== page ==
Obi-Wan Kenobi Finally Explains One Of The Oldest Star Wars Relationships

The following contains spoilers for the first two episodes of "Obi-Wan Kenobi."

"Help me, Obi-Wan Kenobi. You're my only hope."

If you're a "Star Wars" fan (heck, even if you aren't) you know that line like the back of your head. It's since become a calling card for Princess Leia Organa (Carrie Fisher), as it's without a doubt her most famous line from any "Star Wars" movie she appeared in. Leia first uttered those words in "Star Wars: Episode IV — A New Hope," just before being captured by Darth Vader and his Imperial forces. "Years ago, you served my father in the Clone Wars," Leia tells Kenobi via hologram. "Now he begs you to help him in his struggle against the Empire."

As iconic as this scene has become, it left quite a plot hole in its wake — and the "Star Wars" saga has been endeavoring to fill it, bit by bit, for over 40 years. The prequel trilogy introduced us to Leia's adopted father, Bail Organa (Jimmy Smits), and established his relationship to Obi-Wan Kenobi. And "Rogue One: A Star Wars Story" laid the foundation for Bail and Leia's work in the Rebellion. But how exactly did Leia know Obi-Wan? Did she even really know him at all? And how did she know to contact him in "A New Hope"? How exactly did he become Leia's "only hope"?

For a long time, fans had more questions than they did answers. But with "Obi-Wan Kenobi," that 40-year plot hole is finally being filled.

There is another

"Obi-Wan Kenobi" may initially be focused on Obi-Wan's trials on Tatooine — avoiding Inquisitors, guarding Luke Skywalker, and trying (or failing) to process his prequel-era trauma — but Lucasfilm's latest "Star Wars" series makes it clear that there's adventure elsewhere too. "Kenobi" splits its time between that infamous sandy planet and the planet of Alderaan, where a 10-year-old Leia resides with her adoptive parents, Bail and Breha Organa. Though Obi-Wan is pretty content to stay on Tatooine for the rest of his natural life, the Sith Inquisitor Reva (Moses Ingram) is determined to draw him out of his self-imposed exile, and present him as a gift to Darth Vader.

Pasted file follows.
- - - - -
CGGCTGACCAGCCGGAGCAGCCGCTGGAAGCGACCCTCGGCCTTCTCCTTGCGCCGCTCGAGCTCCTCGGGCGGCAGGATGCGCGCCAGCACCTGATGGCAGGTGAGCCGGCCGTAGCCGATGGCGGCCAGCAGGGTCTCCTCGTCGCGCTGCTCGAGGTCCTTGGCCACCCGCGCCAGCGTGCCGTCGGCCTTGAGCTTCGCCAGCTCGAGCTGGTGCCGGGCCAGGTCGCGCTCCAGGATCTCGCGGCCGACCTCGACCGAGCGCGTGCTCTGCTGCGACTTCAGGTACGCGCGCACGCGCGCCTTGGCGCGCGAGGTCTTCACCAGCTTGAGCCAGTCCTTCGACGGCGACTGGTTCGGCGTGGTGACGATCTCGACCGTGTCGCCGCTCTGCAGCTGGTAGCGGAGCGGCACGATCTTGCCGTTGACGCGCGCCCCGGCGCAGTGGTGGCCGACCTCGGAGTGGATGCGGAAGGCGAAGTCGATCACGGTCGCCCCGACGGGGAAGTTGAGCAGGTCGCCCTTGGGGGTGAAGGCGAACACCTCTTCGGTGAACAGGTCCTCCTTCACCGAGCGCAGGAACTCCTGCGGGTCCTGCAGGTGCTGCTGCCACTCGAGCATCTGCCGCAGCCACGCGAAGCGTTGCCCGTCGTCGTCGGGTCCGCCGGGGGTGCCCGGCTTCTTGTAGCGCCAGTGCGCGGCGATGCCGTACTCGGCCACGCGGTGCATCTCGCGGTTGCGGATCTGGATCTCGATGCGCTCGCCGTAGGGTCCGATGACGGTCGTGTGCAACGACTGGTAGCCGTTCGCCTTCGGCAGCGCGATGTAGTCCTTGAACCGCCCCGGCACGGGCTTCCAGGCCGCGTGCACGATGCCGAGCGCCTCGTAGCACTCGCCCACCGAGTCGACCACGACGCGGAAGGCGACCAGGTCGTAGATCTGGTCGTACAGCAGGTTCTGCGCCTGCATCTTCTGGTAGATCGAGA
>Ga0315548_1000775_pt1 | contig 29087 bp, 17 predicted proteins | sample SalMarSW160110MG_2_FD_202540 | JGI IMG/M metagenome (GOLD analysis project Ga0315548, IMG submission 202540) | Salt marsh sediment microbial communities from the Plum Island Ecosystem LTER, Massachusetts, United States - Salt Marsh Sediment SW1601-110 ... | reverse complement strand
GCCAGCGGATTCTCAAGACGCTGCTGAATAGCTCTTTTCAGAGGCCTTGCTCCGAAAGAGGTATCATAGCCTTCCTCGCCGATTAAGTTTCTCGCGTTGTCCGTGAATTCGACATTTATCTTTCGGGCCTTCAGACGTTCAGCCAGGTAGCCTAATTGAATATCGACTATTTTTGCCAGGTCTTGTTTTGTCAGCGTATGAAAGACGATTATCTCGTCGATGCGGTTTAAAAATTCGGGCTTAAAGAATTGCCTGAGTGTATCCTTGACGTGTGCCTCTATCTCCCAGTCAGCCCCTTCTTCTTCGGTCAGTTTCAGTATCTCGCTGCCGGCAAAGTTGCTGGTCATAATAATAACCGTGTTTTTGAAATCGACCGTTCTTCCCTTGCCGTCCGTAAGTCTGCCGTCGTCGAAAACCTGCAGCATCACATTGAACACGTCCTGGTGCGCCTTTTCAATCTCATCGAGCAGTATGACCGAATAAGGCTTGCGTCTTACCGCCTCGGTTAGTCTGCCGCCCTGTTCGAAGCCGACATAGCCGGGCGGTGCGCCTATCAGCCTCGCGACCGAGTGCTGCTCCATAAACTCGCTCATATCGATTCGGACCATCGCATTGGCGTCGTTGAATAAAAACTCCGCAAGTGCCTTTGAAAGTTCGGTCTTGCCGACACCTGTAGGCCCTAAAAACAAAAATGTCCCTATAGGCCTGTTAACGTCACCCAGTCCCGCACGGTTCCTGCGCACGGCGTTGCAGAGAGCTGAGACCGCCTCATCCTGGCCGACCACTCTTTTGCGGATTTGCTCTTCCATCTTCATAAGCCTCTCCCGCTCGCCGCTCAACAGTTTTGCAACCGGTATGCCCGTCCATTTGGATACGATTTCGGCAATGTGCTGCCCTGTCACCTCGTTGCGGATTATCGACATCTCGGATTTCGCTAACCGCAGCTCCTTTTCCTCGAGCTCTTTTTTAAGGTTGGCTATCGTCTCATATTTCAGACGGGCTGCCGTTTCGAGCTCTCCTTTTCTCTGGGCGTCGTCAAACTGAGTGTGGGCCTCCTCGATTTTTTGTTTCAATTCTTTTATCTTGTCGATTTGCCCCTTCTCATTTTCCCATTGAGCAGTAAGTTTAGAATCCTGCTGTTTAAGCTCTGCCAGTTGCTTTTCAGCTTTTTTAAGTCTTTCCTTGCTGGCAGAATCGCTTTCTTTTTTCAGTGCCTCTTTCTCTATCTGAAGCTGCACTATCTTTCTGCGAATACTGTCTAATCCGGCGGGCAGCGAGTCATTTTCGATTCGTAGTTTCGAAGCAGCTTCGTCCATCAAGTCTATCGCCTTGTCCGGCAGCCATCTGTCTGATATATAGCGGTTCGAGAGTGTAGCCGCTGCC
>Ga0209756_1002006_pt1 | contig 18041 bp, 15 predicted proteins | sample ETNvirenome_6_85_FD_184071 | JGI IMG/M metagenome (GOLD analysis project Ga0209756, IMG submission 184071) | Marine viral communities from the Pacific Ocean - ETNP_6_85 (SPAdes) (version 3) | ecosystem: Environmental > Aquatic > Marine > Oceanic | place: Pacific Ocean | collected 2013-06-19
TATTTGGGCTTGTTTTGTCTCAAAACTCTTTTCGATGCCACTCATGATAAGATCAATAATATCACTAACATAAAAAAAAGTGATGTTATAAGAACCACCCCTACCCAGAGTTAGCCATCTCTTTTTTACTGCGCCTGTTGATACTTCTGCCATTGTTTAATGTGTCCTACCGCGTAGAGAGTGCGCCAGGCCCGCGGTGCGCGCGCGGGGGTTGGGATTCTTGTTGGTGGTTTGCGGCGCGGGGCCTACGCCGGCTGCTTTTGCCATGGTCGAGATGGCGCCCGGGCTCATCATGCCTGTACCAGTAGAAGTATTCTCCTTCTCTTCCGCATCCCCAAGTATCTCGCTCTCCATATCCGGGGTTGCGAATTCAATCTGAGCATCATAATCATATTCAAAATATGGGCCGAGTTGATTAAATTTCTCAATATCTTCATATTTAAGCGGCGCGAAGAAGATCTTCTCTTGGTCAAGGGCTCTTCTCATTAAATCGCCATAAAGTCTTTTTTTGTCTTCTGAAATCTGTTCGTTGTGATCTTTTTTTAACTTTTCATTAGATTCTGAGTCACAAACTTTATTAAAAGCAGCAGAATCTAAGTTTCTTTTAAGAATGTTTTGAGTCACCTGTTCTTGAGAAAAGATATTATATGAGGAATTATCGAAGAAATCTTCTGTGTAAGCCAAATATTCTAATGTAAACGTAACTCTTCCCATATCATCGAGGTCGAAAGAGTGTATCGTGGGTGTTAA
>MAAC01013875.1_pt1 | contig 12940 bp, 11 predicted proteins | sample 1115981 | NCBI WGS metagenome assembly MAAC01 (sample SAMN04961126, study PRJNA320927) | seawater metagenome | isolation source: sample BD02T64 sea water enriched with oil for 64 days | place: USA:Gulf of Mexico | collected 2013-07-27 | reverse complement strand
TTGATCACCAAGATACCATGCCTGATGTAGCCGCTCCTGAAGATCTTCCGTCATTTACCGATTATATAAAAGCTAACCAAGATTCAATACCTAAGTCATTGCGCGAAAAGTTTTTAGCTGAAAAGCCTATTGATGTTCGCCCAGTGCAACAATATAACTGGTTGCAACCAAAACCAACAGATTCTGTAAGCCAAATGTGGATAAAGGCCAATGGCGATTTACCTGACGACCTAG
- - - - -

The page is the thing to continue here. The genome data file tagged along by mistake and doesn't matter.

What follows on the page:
Reva enlists the help of a few mercenaries (led by Flea, of Red Hot Chili Peppers fame) to kidnap the young princess on Alderaan. The mercs leave absolutely no trace of their whereabouts, meaning that the Organas will have to enlist the help of someone very special to bring their daughter home. Fortunately, Bail still has Obi-Wan on speed dial, and he makes quick work of contacting the former Jedi.

Of course, Obi-Wan refuses at first: It's been 10 years since he's flexed those Jedi muscles, after all. Plus, Bail is a senator with all sorts of connections, legal or otherwise. Why does he seek out the help of a Jedi when a bounty hunter or another mercenary could just as easily find his daughter?

To each their own

The short answer: Bail still trusts Obi-Wan the most out of everyone he knows, even after all these years of radio silence. "Only you know how important she really is," he tells Kenobi. It's a great way of shaking Obi-Wan out of his downward spiral ... and of pointing out his hypocrisy. He's set on "protecting" Luke by watching over him on Tatooine, but it's become clear that he's using his duty as an excuse to keep himself hidden. But Leia is just as important to the cause, and just as worthy of his attention.

Obi-Wan and Bail's continual connection is also a wonderful mirror to Obi-Wan's relationship to Owen Lars (Joel Edgerton), Luke's uncle. Unlike Bail, Owen wants nothing to do with Obi-Wan whatsoever. He's determined to protect Luke in his own way, and he doesn't need any Jedi help whatsoever. That's, of course, because of all that went down with Anakin. Owen doesn't want Luke to tread that same path his father walked. But Bail, in refreshing contrast, understands that some things were beyond even Obi-Wan's control. He couldn't save Anakin, but his kids — both of his kids — could still use some guidance from the old Jedi.

No one's ever really gone

And of course, Bail is absolutely right. Baby Leia is as precocious, headstrong, and independent as they come. Though she's wise beyond her years — a fact that surprises even Obi-Wan — she does still need guidance, and most importantly: protection. Her dynamic with Obi-Wan doesn't start off great (that tends to happen when you're kidnapped), but it evolves quickly from tepid trust to an almost "lone wolf meets foundling" relationship. It's heartwarming to watch Leia bring Kenobi out of his comfort zone, and reciprocate the sort of connection he's been yearning for with Luke. 

So much emphasis has been placed on Obi-Wan's relationship with Anakin and his son, so it's easy to forget that the same relationship was once also a possibility for Leia. It's great to see "Kenobi" honor their potential, however briefly, and the legacy of Leia's late mother, Padmé Amidala. She and Obi-Wan were once close too, and if his guilt-ridden nightmare in episode 1 is any indication, Kenobi carries just as much regret over her fate as Anakin's. But by protecting Leia, Obi-Wan is starting to look at the past in a different light. Through this responsibility, it's clear that redemption is still possible for Obi-Wan. More than that, it strengthens his bond to the people he lost, as that connection lives on — not just in Luke, but in Leia as well. 

The two-part premiere of "Obi-Wan Kenobi" is now streaming on Disney+.